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I'll Start Over, if You'll Hold My Hand
Walking out of that bar, I looked back, away from this girl, strange girl, I would be taking home tonight. If I remembered her name, I’d tell her “Never mind, I’ll just call you a cab.” Instead, I turned back, just for a second, and saw her.
It was like someone had hit me in the face with an encyclopedia. I just walked back into that dimly lit bar, leaving… Whatever her name was, standing unsteady and vapid in the parking lot.
She was sitting on the edge of the group of her friends, laughing as if she had had more than the beer she was sipping. But I knew—from too much unfortunate experience—that she wasn’t drunk; usually, this would make me turn away, thinking you don’t have any chance with her, she’s much too aware of you.
I caught her eye, and without really knowing what I was doing, I smiled and waved. She smiled back, tentatively, though at least she did smile.
“Hi,” I said, sitting down next to her. Her friends, drunk, waggled their eyebrows at her, and turned back to the rest of the group. At least they weren’t the crazy, feminist types, who will think that any casual gesture is an act of sexism.
“Hi,” she said back, and she almost seemed shy.
“I’m Chase.” I stated, and then bumbled on. “You don’t seem to be too smashed, which is sort of refreshing. A sober person in a bar, who would have thought? Designated driver?” I nodded towards her friends. She smirked.
“Yeah, like always. I’m the only one who’s capable of having good, clean fun, without boozing up like them.” She just shrugged, as if she’d never solve the conundrum. “I’m Christene, by the way.” She took her hand off the condensation-covered bottle, looked at the water droplets there for a brief second, and wiped that hand on her jeans. Shaking her now proffered hand, I observed that it was cold, but probably not entirely from the bottle.
“You know what? Let’s get out of here. I’ll just call them a cab.” She was already dialing by the time my head started spinning.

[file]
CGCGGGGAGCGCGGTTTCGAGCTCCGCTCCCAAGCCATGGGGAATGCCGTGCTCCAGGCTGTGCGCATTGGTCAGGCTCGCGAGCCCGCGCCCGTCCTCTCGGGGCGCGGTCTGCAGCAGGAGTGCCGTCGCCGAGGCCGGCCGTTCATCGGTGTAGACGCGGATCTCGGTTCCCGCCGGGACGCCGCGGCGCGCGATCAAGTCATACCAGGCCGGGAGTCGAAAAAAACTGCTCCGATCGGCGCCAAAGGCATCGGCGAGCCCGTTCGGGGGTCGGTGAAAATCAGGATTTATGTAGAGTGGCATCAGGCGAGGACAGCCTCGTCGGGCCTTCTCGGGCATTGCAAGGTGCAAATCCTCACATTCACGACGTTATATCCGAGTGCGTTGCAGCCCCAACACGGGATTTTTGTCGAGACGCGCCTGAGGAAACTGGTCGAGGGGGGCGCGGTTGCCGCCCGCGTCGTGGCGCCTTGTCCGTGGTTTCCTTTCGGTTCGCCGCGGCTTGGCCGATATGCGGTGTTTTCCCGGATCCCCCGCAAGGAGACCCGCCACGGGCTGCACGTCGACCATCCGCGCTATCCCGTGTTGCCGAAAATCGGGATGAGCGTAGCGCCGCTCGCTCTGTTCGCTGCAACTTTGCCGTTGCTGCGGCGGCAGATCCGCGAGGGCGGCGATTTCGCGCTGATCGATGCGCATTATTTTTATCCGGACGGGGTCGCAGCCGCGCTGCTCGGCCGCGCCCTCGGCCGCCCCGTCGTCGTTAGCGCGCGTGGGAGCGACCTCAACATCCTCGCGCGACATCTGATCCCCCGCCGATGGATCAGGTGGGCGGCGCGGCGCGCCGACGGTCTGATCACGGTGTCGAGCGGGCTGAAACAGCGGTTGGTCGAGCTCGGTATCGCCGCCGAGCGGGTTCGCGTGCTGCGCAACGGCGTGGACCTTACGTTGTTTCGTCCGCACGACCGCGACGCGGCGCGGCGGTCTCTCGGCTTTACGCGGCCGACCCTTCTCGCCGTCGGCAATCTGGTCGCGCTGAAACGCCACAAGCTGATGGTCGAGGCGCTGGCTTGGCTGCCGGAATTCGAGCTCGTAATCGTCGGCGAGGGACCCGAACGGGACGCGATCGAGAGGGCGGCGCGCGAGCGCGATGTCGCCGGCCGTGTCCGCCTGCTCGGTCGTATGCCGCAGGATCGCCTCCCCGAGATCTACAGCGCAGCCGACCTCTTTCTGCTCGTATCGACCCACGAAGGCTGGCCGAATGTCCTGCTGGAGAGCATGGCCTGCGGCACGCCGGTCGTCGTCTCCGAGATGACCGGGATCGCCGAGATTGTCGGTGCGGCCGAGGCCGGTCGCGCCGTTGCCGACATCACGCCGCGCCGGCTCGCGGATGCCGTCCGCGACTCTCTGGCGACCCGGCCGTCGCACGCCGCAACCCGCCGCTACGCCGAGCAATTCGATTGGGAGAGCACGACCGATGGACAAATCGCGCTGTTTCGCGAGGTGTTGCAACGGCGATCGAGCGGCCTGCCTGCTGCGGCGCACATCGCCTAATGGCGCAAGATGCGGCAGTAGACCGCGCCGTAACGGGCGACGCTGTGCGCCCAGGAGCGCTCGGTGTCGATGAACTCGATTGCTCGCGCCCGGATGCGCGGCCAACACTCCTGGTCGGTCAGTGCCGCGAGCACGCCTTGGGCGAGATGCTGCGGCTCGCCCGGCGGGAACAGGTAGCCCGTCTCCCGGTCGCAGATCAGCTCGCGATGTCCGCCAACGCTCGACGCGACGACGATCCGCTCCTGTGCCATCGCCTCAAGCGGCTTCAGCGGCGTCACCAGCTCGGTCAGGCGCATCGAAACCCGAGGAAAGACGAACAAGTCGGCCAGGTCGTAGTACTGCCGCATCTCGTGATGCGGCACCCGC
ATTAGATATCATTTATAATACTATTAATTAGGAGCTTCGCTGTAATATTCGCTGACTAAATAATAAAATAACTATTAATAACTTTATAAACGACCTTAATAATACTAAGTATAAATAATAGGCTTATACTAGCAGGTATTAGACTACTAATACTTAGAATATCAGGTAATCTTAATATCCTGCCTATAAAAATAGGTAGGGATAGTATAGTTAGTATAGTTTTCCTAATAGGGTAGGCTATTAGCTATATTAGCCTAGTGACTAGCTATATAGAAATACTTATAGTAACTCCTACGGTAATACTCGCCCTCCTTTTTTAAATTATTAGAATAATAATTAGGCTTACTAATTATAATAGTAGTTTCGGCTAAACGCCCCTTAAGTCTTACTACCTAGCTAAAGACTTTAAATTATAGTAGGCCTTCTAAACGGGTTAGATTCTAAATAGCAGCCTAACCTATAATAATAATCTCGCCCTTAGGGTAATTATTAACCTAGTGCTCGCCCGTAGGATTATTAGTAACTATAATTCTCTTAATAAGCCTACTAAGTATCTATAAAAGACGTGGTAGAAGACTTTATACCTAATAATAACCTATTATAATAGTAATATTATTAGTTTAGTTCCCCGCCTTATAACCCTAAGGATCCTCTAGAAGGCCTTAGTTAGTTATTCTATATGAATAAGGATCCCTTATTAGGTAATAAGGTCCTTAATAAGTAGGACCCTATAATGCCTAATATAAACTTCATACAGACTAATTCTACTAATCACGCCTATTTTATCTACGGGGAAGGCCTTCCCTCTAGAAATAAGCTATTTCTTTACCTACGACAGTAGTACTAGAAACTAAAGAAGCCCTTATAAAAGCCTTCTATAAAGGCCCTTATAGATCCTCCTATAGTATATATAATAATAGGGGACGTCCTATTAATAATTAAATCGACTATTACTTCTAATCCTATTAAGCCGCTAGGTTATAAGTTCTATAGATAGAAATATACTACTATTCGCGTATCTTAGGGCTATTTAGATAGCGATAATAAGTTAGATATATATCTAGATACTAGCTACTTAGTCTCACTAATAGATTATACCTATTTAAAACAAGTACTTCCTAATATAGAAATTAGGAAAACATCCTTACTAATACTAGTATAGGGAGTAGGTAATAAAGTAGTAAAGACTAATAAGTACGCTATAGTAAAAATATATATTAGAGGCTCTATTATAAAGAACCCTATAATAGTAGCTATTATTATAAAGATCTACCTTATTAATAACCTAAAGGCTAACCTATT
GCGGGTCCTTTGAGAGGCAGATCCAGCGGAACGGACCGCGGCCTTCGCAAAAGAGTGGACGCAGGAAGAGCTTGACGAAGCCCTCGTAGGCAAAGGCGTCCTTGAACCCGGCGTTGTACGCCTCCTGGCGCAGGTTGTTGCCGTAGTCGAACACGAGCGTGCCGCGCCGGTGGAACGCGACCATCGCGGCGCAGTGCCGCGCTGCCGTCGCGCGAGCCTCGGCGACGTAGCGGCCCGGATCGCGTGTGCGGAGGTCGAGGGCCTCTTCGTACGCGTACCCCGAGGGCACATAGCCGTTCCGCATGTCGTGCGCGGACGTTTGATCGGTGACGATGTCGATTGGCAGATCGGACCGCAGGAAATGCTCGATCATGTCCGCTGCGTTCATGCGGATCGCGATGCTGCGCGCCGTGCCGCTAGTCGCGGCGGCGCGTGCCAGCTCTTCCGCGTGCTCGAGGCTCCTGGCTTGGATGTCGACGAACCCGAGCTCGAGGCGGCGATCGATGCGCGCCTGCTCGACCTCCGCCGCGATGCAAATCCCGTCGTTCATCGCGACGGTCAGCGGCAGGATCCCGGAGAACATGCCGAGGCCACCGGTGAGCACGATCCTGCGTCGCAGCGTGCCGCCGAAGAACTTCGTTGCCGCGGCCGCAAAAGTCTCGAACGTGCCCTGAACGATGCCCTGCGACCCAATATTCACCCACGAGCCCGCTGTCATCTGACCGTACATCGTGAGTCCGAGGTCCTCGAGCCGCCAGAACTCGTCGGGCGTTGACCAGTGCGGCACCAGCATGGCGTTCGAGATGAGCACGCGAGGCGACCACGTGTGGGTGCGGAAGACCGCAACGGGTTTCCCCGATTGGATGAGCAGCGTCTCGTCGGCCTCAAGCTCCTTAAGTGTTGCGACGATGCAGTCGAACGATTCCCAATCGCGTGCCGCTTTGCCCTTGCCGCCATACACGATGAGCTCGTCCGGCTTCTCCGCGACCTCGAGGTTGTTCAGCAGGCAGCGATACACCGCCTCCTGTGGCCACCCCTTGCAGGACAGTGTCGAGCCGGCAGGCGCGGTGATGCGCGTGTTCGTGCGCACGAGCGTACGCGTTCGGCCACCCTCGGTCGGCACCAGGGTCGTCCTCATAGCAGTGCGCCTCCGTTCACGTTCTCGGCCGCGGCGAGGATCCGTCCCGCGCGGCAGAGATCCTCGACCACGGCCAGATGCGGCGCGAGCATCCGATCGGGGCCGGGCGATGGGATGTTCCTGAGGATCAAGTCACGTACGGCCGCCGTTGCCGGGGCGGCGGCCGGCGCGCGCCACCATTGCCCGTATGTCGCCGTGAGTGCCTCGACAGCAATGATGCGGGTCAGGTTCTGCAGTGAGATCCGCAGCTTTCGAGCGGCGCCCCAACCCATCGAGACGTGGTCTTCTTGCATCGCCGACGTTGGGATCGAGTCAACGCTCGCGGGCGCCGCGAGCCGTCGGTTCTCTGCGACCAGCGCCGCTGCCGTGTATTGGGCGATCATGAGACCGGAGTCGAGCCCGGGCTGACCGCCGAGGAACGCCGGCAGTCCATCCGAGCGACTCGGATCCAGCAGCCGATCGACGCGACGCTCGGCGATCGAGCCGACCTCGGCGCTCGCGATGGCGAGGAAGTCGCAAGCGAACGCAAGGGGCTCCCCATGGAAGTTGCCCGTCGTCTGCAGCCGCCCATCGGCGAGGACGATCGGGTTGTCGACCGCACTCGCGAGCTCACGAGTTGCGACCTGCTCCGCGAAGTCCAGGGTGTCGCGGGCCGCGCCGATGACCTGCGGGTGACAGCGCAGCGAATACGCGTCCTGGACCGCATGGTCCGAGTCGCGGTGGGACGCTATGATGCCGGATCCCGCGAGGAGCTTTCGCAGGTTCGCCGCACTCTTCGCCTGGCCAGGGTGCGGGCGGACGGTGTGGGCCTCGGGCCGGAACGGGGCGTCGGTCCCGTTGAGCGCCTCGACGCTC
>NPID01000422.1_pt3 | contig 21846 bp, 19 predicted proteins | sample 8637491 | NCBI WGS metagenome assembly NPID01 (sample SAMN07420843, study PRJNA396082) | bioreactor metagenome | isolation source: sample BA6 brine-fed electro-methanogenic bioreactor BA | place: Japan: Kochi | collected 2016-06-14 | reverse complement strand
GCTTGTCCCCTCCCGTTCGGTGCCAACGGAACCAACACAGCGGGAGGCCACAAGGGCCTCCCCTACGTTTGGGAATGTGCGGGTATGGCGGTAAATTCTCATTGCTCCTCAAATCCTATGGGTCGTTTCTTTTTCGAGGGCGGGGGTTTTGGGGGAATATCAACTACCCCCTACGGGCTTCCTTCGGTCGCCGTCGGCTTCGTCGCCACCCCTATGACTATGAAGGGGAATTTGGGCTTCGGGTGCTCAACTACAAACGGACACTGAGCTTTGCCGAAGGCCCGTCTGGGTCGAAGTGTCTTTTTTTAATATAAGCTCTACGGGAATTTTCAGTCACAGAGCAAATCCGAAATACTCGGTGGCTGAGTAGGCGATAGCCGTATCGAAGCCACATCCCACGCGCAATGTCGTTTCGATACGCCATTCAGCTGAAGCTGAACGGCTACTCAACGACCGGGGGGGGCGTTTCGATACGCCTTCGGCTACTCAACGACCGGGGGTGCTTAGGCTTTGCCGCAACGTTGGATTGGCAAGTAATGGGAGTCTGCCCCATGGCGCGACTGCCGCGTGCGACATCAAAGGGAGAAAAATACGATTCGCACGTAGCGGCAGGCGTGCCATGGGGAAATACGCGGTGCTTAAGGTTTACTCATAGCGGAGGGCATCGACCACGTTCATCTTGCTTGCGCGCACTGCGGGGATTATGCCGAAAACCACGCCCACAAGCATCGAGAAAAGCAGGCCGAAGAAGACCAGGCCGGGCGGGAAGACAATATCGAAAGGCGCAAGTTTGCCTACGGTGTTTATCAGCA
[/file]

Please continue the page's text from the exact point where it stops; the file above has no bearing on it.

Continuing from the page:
She hung up, told her friends she was leaving, and we left.
“Your car or mine?” She asked.
“Um… I just walked here, I live real close,” I said, while pointing in the general direction of my house.
“Oh, okay. Well how about we just go back there, then?” She sounded unsure.
“No, it’s a mess there,” I lied. My house is always spotless. “Why don’t we just go grab some coffee? There’s a little café around the corner.” I never drank coffee, preferred stronger beverages, such as whiskey, obviously.
Looking intrigued, she said “even better,” and led me to her car.
We stayed at the coffee house for a long time, never running out of things to talk about, hardly touching our drinks. Strangely enough, though I’d only known her… God, had it only been a few hours? Well, I had never felt closer to anyone. I told her things about me that I hadn’t known myself, until that night.
That I was too insecure to go anywhere that wasn’t filled with obvious drunkards.
That I hid behind alcohol.
That I didn’t think I was worth dating or going past one night stands.
She listened with unreadable eyes. I worried. She held my hand and said:
“Chase, I want to see you tomorrow. We can go for a walk by the river, because you’re worth seeing again in broad daylight.” Her eyes softened. “I have a feeling that you’re worth so much more than that.” Her eyes… I never had any doubt about her sincerity.
She dropped me off at home, and I went to sleep with a smile on my face that made me forget all of the nights I was kept awake by a stranger in my bed, made me forget all of the disappointments I had given and gone through.
My life was starting over.